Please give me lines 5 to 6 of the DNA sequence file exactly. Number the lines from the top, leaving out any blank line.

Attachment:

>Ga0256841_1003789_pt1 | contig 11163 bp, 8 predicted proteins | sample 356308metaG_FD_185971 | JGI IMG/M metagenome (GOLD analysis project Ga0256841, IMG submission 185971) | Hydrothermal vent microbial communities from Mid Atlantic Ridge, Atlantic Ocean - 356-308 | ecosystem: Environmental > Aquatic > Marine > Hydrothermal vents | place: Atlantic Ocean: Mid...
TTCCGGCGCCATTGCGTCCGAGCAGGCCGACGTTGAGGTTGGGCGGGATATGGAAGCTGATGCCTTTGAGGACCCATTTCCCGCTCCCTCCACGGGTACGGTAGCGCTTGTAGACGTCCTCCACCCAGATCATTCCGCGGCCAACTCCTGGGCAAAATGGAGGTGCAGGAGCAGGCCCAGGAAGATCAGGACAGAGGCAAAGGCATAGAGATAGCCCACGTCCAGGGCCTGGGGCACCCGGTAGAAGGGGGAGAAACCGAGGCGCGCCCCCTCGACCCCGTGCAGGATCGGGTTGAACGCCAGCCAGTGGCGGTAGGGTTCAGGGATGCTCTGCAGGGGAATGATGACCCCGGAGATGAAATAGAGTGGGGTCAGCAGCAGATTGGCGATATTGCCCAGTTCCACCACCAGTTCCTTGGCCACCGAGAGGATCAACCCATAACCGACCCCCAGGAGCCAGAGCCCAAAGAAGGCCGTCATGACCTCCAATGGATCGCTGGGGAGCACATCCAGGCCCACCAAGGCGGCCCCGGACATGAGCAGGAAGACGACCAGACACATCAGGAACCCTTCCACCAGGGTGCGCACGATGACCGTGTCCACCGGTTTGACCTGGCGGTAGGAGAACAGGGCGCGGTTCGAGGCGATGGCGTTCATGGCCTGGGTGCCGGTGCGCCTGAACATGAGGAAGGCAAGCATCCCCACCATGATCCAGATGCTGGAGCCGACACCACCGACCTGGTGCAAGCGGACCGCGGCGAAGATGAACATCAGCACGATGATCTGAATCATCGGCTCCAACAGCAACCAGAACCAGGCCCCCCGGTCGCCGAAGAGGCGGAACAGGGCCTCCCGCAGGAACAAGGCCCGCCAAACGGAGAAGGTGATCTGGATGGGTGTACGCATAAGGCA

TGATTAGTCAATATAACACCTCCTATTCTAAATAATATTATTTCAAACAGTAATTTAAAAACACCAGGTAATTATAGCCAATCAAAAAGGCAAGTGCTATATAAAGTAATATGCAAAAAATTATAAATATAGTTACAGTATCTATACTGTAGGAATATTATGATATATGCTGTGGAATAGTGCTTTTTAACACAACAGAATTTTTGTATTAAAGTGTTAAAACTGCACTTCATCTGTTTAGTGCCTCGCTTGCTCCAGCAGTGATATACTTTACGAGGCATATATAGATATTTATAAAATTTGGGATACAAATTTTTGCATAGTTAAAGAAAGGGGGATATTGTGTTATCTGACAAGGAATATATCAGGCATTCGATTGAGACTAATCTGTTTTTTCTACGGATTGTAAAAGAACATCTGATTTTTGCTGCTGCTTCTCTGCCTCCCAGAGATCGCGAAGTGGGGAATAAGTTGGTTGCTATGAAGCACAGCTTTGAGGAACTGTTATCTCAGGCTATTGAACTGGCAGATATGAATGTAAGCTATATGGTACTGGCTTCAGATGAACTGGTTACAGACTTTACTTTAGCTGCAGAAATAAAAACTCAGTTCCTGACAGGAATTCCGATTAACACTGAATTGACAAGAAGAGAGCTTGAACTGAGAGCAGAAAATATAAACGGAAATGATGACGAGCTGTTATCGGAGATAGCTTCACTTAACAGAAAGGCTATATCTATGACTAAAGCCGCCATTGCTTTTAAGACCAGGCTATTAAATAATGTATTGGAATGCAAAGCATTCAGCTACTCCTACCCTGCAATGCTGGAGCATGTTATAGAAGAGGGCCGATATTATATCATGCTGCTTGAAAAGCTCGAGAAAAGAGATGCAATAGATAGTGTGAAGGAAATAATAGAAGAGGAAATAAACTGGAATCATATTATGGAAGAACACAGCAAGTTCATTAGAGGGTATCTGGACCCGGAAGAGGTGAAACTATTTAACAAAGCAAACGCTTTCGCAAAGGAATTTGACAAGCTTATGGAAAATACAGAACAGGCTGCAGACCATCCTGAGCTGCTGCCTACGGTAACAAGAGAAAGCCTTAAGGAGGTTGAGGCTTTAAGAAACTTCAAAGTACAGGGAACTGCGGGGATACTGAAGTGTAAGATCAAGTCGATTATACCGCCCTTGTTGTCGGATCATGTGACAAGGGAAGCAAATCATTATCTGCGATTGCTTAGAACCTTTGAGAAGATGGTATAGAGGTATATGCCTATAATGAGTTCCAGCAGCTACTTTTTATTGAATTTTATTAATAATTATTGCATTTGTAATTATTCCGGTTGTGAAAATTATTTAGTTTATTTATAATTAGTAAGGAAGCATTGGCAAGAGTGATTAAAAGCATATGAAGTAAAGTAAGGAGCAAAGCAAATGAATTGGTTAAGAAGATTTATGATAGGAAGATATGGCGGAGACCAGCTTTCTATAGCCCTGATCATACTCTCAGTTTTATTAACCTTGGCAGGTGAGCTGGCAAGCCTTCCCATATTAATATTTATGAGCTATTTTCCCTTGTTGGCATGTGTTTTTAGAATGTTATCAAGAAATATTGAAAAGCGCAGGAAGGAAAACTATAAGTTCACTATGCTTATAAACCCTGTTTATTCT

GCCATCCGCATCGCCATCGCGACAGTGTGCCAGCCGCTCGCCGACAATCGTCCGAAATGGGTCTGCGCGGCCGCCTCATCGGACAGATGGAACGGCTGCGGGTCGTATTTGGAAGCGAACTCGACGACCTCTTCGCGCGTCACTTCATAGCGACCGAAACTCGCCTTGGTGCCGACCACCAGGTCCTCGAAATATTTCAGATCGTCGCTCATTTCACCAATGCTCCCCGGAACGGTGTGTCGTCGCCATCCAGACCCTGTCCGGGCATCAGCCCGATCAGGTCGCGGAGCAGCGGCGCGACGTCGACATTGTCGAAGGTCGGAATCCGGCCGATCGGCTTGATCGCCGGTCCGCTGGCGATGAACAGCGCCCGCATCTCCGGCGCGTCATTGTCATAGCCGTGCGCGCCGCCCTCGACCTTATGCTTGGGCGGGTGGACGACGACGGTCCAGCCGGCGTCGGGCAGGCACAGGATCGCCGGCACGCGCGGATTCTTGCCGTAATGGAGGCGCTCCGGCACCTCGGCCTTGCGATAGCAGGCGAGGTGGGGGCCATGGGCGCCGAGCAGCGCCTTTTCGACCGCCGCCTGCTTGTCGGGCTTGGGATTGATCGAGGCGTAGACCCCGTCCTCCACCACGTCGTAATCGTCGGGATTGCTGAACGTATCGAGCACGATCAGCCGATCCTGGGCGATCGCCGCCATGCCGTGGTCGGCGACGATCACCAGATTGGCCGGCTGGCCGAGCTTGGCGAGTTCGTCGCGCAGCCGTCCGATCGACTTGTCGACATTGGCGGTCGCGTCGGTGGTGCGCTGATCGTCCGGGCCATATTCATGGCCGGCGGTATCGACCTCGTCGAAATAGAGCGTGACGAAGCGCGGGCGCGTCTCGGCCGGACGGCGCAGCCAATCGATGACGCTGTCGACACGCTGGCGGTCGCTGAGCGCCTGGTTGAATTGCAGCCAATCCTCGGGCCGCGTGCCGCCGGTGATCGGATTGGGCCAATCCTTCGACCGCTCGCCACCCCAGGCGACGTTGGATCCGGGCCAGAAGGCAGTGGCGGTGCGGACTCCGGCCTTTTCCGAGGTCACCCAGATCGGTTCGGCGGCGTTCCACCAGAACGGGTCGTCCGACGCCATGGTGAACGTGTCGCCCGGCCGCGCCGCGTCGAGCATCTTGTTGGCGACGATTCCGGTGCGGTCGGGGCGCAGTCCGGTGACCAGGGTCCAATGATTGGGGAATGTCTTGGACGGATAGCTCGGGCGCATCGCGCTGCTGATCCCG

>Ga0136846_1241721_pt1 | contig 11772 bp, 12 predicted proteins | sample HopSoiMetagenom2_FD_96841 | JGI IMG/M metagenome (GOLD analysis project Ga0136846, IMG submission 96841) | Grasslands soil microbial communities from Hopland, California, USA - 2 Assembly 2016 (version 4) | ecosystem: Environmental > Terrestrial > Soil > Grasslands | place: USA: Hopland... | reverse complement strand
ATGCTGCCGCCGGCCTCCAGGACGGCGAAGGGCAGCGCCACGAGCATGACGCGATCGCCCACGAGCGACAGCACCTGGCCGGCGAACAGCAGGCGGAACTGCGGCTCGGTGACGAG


>Ga0136846_1241721_pt1 | contig 11772 bp, 12 predicted proteins | sample HopSoiMetagenom2_FD_96841 | JGI IMG/M metagenome (GOLD analysis project Ga0136846, IMG submission 96841) | Grasslands soil microbial communities from Hopland, California, USA - 2 Assembly 2016 (version 4) | ecosystem: Environmental > Terrestrial > Soil > Grasslands | place: USA: Hopland... | reverse complement strand
ATGCTGCCGCCGGCCTCCAGGACGGCGAAGGGCAGCGCCACGAGCATGACGCGATCGCCCACGAGCGACAGCACCTGGCCGGCGAACAGCAGGCGGAACTGCGGCTCGGTGACGAG